Blendon
Westerville

Villages

Townships

Cities
New Albany
Reynoldsburg

Villages

Townships
Jefferson

Restaurants in Worthington and Columbus are inspected by Columbus Public Health (614) 645-8191

Enforcement


Food Safety Inspection

The goal of the Food Safety Program’s enforcement guide is to have and maintain a progressive enforcement approach that includes outreach and education which ultimately ensures each facility is in compliance with the Ohio Uniform Food Code.

A facility may be placed into the enforcement program when there are critical or repeat violations that go uncorrected. If at any given inspection, uncorrected critical violations exist, a follow-up inspection may be performed. If at the time of the follow-up inspection, those violations or additional violations are present, the facility may be placed into the enforcement program. This may include increased inspections, an administrative hearing, or referral to the Board of Health for additional enforcement actions which may include suspension, revocation or placing restrictions on the food license.

Please contact the food safety program or designated inspector for specific questions regarding our enforcement procedures.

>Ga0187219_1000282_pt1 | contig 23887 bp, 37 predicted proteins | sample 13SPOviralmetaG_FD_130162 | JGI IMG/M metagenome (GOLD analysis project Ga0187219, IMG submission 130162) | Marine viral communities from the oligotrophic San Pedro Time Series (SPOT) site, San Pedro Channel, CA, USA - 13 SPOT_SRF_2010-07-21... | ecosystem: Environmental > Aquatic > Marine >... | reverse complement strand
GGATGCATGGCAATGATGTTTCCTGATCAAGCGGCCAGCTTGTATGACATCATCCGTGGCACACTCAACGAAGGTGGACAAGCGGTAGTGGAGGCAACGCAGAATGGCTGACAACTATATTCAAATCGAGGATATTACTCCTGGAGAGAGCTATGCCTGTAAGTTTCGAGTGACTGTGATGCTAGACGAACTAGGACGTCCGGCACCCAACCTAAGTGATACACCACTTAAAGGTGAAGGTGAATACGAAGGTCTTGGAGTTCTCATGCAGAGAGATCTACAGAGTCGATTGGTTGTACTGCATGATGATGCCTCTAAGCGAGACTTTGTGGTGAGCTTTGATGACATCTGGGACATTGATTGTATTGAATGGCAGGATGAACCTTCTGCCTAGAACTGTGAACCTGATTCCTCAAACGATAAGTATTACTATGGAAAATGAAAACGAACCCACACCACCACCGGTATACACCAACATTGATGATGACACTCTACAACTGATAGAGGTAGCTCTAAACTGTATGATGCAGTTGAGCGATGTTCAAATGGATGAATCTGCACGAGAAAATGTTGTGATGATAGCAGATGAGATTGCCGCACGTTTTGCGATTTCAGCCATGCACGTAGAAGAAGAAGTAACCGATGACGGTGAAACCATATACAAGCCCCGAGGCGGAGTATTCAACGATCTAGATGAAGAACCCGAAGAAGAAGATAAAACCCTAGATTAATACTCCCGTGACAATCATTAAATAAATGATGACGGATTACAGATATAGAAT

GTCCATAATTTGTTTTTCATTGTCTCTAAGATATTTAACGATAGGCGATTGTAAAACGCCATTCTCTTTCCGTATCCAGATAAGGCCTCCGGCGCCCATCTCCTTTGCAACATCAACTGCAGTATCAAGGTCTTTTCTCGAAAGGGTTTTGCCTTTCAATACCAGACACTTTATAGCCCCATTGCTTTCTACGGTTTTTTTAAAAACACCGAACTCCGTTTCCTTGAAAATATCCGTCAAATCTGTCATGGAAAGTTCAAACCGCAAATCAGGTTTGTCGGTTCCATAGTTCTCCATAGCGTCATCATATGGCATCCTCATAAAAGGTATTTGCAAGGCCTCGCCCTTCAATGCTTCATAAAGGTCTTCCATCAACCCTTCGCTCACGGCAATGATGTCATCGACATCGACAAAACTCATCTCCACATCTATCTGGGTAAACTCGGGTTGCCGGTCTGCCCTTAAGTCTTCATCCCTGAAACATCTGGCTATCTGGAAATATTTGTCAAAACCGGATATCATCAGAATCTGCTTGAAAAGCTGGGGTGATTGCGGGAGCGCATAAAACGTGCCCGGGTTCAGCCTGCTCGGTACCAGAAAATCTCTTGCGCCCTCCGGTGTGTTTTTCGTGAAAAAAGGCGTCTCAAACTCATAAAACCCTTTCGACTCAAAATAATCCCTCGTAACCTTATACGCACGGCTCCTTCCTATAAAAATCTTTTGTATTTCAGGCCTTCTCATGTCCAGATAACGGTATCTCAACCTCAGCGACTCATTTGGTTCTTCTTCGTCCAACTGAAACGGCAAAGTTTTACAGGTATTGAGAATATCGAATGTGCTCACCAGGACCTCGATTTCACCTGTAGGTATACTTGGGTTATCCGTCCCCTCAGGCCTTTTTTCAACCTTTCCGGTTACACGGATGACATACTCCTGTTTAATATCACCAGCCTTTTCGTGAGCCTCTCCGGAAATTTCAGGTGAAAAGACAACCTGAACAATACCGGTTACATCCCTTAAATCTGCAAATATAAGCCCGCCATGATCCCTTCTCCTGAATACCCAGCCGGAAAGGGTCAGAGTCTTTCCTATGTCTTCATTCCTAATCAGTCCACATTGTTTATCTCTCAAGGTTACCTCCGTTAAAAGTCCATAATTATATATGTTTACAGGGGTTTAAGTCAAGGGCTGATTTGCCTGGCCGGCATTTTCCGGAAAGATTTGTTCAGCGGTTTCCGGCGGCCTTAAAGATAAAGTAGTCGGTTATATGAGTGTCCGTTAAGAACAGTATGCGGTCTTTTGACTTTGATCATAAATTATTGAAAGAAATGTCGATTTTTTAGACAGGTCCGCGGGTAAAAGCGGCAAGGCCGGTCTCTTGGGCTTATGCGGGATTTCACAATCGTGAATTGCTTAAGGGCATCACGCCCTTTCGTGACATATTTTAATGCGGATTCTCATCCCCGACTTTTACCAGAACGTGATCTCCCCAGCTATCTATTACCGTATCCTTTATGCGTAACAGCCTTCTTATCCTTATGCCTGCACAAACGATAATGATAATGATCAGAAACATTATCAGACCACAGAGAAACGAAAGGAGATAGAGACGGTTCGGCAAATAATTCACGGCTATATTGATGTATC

COTTAGE FOOD ITEMS, FARM & FARMERS' MARKET INFORMATION

Definitions Cottage Food Production Operation This is defined in Chapter 3715 of the Ohio Revised Code to mean a person who, in the person’s home, produces food items that are not potentially hazardous foods, including bakery products, jams, jellies, candy, fruit butter, and similar products specified in the rule. These foods must be labeled properly or they will be considered misbranded or adulterated. Home This means the primary residence occupied by the residence's owner, on the condition that the residence contains only one stove or oven used for cooking, which may be a double oven, designed for common residence usage and not for commercial usage, and that the stove or oven be operated in an ordinary kitchen within the residence. COVID-19 Guidelines.